If reacting and understanding this past election is hard for many adults, imagine what it might be for today’s teens and tweens?  Unlike adults, they couldn’t vote, had no say in the outcome and yet will have to live with any consequences. They are also more vulnerable, subject to the whims of administrators, teachers and other adults in power who may not be the wisest in helping them deal with a changing environment. Worse, they are already subject to peer pressures, and taking a stand of any sort can leave them even more open to teasing, harassment  or subtle but very real bullying tactics.

So what’s a teen to do? What can they do? That’s a question a few adults asked ourselves recently after reading stories and letters from teens related and unrelated to us.  Take the story of Manny Martinez of Vineland, NJ.  Recently published in the Press of Atlantic City, it tells how one 13-year old, after watching the Labeller-Elect make fun of disabled people, decided he no longer wanted to stand during the pledge of allegiance. Rather than using his civil disobedience as a teachable moment to discuss the First Amendment, the history of dissent in the United States, or even how sitting down in a bus was a political statement for Rosa Parks, several school adults inappropriately confronted him about his lack of patriotism. Luckily, saner higher school officials prevailed, and with a little help from the ACLU, Manny is now making his personal statement without further harassment.

Although proud of Manny and his courage, his statement or method of dissent is not one I’d likely recommend to other children, as an adult’s natural reaction is to keep children safe from harm. And so Manny’s story got several of us thinking about what we could/would recommend to teens and tweens as possible, positive actions.  Here are some ideas:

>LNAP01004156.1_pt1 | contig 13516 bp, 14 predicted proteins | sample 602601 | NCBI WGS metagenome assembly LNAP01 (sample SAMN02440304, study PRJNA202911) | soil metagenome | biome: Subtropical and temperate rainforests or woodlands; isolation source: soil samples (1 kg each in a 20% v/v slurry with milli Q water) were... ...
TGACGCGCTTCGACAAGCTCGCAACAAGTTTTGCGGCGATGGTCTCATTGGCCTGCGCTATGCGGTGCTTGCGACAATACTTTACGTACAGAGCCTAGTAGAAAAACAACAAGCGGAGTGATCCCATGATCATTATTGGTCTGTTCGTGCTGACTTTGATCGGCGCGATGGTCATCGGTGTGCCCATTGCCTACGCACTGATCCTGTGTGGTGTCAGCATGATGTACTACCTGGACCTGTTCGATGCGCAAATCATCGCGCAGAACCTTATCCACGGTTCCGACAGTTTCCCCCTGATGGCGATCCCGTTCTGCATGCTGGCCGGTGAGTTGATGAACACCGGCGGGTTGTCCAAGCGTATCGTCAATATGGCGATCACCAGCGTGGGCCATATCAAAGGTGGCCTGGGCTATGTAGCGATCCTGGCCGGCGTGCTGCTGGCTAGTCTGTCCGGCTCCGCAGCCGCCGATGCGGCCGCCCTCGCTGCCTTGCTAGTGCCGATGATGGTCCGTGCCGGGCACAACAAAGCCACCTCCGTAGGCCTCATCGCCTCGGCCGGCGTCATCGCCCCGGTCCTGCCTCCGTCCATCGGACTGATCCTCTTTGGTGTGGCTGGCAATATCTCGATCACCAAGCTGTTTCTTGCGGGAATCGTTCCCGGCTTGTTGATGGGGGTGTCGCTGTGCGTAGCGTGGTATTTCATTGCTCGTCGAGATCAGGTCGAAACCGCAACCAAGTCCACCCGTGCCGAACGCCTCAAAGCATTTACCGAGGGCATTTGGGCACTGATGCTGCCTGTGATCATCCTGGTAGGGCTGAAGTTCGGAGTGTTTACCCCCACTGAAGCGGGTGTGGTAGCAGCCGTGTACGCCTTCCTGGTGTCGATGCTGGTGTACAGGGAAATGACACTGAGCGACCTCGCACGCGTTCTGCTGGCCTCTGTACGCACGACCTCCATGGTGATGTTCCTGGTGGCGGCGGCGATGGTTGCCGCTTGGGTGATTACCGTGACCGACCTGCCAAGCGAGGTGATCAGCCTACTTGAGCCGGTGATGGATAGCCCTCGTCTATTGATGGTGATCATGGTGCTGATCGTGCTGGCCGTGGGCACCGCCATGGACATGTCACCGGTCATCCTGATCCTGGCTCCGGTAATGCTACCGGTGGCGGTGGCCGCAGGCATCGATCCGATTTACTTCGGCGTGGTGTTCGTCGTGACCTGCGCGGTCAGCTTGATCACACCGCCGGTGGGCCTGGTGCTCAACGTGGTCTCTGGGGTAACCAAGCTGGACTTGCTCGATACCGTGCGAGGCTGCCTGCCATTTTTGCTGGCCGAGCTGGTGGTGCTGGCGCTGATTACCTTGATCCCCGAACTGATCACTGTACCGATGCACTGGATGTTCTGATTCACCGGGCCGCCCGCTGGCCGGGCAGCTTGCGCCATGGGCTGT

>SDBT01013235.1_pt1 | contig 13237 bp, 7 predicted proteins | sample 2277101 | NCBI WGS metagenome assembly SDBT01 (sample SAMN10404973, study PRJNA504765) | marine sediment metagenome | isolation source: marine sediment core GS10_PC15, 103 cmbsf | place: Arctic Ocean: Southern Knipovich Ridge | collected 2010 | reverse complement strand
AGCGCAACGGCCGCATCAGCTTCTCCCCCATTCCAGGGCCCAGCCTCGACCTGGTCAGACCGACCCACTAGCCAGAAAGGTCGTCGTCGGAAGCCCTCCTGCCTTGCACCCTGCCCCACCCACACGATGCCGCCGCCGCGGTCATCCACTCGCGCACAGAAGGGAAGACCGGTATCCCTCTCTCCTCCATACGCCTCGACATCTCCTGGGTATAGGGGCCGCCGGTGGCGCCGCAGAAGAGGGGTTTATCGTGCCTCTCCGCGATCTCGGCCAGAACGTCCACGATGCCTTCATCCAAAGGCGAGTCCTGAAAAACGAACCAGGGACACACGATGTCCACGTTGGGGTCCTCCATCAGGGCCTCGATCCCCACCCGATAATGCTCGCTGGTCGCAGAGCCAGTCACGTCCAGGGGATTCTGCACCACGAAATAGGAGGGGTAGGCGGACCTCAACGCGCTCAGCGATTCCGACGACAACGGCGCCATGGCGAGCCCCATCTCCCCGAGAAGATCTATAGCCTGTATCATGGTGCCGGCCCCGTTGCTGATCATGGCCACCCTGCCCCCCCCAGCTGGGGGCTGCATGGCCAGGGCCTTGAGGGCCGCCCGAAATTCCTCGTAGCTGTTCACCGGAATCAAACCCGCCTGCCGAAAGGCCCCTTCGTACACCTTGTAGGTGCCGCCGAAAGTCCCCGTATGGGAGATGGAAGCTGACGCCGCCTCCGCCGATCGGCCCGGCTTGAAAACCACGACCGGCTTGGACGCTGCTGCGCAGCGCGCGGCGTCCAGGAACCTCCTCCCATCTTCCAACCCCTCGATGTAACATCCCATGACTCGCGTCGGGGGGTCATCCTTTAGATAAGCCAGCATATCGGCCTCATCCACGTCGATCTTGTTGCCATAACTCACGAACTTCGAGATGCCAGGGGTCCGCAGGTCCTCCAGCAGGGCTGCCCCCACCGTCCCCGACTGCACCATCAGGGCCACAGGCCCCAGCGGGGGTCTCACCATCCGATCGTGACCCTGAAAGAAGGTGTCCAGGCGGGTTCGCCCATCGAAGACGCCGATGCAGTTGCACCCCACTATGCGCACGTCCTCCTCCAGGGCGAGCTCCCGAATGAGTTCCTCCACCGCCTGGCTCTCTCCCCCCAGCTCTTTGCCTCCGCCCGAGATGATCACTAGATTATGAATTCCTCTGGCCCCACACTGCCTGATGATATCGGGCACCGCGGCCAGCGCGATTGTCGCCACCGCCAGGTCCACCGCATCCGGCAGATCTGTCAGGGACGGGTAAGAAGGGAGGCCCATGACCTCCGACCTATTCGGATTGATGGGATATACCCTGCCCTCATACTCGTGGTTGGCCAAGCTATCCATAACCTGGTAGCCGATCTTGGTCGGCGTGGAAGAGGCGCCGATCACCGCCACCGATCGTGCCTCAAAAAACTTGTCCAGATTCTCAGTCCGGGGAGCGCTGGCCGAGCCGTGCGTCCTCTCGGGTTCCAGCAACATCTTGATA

• Start a She’s the First Chapter in your school.  This nonprofit was started by Tammy Tibbetts, a Jersey Millenial dedicated to creating scholarships for young girls around the world who will be the first in their families to go to high school. Colleges, and increasingly secondary schools, are creating local chapters where young scholars can help support other young scholars from around the globe. The entire effort was started on YouTube and grew on Facebook, a testament for how young people can use social media for public good.
  • Join a National Club.  hsdems.org is an organization set up to inspire high school-aged democrats about politics and encourage political involvement. There’s a similar organization for college and slightly older young adults called Young Democrats of America, reputed to be the largest youth-led partisan political organization in the nation.
  • Create a Different Kind of Club.  Ideas include a political book club, or music club to study the history of movement music including everything from Amazing Grace  to the songs of Pete Seeger and, of course, Cat Stevens and John Lennon — and that’s just scratching the obvious surface.

P.S. We’re looking for a music editor here at Little Hinges to help create an inspiring music list for Hingers of all ages. If interested, write us!

  • Do An Independent Study.  If your school supports it, ask to an independent study project to study the electoral college, the history of women’s voting writes, or women running for high political office. There have been more than Hillary Clinton!  Anyone  care to date themselves and remember Geraldine Ferraro?

And that brings us to the amazing story of Gregory Watson, who as a sophomore at the University to Texas Austin in 1982 wrote a term paper on a Constitutional amendment introduced in 1789 that had never been fully ratified. His research indicated that it could still be voted on and ratified many years later. He received a C on his paper, as his professor thought the concept was outlandish, but in 1992 with Watson still on the case, the newest and now 27th amendment to the Constitution went into effect.

It is often said that Youth Has Its Privileges. These are just four ideas for how Youth Can HaveProgressive Actions. There are likely many more. We welcome any suggestions that readers might have either in comments below, or by an email to LittleHingesUSA@gmail.com.  The point is that everyone, no matter how small or young they may be, have actions that can be taken to feel empowered. It’s just a matter of getting inspired and creative.  Who knows? Some education may come out of it as well! That’s a real win-win from any mother’s point of view.

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